In each case, there are eight different skin grades within CS:GO. Ranging from consumer grade all the way to convert special rare and contradict. Some feature various gun skins, while others are reserved for higher ticket items like gloves and knives. Next we have what is arguably the most important factor for determining a skins value and that is where there are five different wear ratings in the game: battle scarred, well-worn, field tested, minimal wear, and factory new. Battle scarred means that the skin is super beat up and factory new means that it’s in pristine or near pristine condition. But when a skin is unboxed from a case, it is also assigned a number ranging anywhere from 0.00 to 1.00 and this is where you get the float value. Float values play a massive role in determining the price of a skin. Float short for floating point, refers to a system for representing decimal numbers to some fixed precision in binary. But what does that have to do with weapon skins? Well if you inspect any skin in CS:GO, then hover over the information icon at the bottom of your screen you’ll see four things. Finish style, finish catalog pattern, template, and wear rating. The wear rating is the one you actually want to focus on. The decimal number that makes up the wear rating is what you call the float value. Which by default actually ranges from 0.06 to 0.8 and can change from skin to skin. So best to do your research on the individual skin you’re eyeing up. There is actually some really cool math that goes into how the game generates that number. If you’re a math or CS nerd, I mean computer science not Counter-Strike, then I recommend checking out this post from csgofloat.com that goes into way more detail. But to put it simply, the higher the wear rating, the higher the opacity value on the scratch and wear texture on top of the skin. A bright factory new float values hover between zero and 0.07. Currently, the lowest known float in the game is the 0.00089966 M249 Gator Mesh Factory New.

M249 | Gator Mesh

     Field tested ranges between 0.07 and 0.15, well worn ranges between 0.37 up to 0.44 and lastly battle scarred from 0.44 to essentially 1. Now obviously Factory new is the gold standard everyone wants. The skins look as nice as possible, but you can often find low float minimal wear skins that look pretty close to factory new. While Valve has intentionally left gaps in the float values at the edges of each tier, the lowest float number within each one will often look better than what the name suggests. So buying low float skins with slightly worse wear can help you find some sweet deals. Float values play an extremely crucial role in determining the value of a skin. There is even an  added layer of complexity and that is pattern templates, sometimes referred to as a skin seed. A pattern template can range between one and one thousand. Now this can drastically change the look and color of a skin and it’s for this reason that certain case hardened skins, like blue gems,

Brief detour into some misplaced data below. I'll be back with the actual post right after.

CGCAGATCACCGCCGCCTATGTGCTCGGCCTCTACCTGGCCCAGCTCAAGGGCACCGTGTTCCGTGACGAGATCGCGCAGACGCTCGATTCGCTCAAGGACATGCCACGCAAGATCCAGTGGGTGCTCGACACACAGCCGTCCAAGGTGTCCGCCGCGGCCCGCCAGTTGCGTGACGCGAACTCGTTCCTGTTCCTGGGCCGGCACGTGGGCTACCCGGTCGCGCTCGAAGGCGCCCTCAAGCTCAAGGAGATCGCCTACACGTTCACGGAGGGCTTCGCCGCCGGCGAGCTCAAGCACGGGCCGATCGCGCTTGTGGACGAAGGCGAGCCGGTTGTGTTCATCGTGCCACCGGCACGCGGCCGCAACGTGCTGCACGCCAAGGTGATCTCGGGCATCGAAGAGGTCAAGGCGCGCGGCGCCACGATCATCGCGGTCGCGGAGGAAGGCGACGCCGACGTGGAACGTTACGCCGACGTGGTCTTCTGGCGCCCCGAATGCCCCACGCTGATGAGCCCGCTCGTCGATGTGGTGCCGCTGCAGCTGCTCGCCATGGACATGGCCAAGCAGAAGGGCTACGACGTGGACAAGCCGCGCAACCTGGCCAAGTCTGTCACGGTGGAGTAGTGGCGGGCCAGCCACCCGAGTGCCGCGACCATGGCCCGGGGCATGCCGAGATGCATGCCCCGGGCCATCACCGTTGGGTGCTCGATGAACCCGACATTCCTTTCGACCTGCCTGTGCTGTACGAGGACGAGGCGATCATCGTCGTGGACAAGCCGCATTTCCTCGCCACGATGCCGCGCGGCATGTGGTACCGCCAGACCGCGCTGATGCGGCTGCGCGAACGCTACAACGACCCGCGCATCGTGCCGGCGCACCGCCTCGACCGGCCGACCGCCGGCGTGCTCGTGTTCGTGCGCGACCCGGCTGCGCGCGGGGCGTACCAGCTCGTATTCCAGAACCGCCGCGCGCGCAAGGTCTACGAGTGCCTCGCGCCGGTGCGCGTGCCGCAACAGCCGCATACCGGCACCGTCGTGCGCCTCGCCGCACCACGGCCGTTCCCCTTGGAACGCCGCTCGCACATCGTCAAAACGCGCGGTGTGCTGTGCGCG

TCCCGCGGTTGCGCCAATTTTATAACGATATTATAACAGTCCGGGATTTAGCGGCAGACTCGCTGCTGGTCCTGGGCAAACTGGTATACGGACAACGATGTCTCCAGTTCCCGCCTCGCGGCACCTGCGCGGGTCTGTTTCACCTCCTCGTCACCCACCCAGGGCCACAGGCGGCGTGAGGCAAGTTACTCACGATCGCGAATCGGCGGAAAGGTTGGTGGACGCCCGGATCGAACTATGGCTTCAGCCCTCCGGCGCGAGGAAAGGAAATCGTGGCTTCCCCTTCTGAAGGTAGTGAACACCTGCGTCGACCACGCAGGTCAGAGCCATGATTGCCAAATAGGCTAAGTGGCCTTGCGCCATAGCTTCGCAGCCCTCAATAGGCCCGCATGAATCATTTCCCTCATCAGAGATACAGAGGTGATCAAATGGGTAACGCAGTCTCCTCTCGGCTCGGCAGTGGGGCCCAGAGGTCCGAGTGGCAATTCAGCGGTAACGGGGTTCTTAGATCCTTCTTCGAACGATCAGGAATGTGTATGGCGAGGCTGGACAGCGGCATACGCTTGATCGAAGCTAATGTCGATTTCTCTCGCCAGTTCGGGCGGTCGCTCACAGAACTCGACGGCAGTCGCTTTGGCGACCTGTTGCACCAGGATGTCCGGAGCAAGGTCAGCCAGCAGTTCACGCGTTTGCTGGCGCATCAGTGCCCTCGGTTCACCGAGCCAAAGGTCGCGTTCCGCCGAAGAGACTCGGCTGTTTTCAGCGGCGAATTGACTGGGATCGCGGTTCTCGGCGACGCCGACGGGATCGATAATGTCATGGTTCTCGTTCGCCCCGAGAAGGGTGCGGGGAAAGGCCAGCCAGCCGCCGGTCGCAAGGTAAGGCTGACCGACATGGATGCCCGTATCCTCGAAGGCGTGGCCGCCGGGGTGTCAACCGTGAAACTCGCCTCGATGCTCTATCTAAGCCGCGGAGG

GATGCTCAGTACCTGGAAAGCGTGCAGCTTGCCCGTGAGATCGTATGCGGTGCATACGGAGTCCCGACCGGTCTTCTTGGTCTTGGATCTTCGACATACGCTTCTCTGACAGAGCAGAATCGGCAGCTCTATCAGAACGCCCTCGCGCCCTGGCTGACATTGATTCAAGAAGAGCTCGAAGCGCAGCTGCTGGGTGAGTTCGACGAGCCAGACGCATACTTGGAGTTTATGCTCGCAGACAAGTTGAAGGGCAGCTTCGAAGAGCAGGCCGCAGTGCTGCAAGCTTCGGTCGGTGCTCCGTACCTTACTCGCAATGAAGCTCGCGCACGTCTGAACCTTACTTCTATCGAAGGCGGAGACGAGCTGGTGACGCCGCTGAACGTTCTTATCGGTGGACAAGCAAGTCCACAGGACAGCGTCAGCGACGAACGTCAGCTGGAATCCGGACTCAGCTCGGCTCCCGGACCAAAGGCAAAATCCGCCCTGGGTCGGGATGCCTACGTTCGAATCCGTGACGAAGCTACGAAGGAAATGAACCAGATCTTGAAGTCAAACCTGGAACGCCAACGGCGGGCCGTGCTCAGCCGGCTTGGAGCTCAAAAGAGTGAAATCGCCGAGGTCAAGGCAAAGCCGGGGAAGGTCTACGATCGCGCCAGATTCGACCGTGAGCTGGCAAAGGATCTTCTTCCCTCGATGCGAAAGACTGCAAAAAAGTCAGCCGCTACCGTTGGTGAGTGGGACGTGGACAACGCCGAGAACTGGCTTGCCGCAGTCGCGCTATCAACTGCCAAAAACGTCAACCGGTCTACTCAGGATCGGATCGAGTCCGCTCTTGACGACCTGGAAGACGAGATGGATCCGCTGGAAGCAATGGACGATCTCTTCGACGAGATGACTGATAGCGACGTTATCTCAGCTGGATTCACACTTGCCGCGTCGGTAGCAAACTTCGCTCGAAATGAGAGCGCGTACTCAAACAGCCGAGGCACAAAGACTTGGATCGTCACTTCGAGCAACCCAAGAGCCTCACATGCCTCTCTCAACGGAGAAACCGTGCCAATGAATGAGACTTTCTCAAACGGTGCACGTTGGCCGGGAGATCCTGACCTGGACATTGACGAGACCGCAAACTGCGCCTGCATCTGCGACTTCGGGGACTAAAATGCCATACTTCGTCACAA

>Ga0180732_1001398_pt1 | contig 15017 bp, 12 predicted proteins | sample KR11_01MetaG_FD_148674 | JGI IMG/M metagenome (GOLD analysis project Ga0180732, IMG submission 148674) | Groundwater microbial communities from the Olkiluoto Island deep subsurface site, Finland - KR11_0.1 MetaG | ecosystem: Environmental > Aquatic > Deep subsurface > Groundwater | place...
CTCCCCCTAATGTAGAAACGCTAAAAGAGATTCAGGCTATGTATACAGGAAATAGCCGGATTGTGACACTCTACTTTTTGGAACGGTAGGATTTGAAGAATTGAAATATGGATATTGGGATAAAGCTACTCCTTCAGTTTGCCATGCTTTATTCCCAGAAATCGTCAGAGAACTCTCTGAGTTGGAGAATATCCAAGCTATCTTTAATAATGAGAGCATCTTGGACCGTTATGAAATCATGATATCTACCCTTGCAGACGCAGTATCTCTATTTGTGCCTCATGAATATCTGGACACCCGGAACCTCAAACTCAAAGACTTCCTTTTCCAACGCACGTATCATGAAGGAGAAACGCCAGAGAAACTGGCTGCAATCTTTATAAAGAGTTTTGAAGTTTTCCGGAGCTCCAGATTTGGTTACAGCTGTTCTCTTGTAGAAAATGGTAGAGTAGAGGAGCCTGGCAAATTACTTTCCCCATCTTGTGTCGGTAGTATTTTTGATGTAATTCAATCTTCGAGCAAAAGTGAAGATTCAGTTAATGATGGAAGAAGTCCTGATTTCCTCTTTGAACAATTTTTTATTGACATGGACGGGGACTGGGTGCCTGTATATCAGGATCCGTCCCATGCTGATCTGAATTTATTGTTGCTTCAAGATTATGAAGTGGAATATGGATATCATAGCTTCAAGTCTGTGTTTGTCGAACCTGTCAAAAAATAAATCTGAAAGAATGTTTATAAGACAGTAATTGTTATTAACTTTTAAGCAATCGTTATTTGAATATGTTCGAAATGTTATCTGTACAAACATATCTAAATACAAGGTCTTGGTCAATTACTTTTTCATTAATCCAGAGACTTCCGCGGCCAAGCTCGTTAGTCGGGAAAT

AK-47 | Case Hardened


Butterfly Knife | Case Hardened Blue Gem

are some of the most expensive skins on the market. CS:GO’s skin economy is in a league of its own. It has become an entire business and source of content for many people around the world. Things have gotten so crazy that you could quite literally make a fortune just by unboxing the right skin. So if anyone’s ever harassing you over how much you opted to spend on virtual pixels in Counter-Strike, make sure you let them know how much it was when you bought it versus how much it’s worth now. CS:GO skins are like fingerprints. No two skins are the same, some of us just want skins that look cool. While others want to collect the rarest of the rare so that they can flex on others. The skin market might seem kind of intimidating at first and in a sense it is, but once you take the time to learn about, understand, and appreciate it , you’ll soon come to see that there’s nothing quite like it.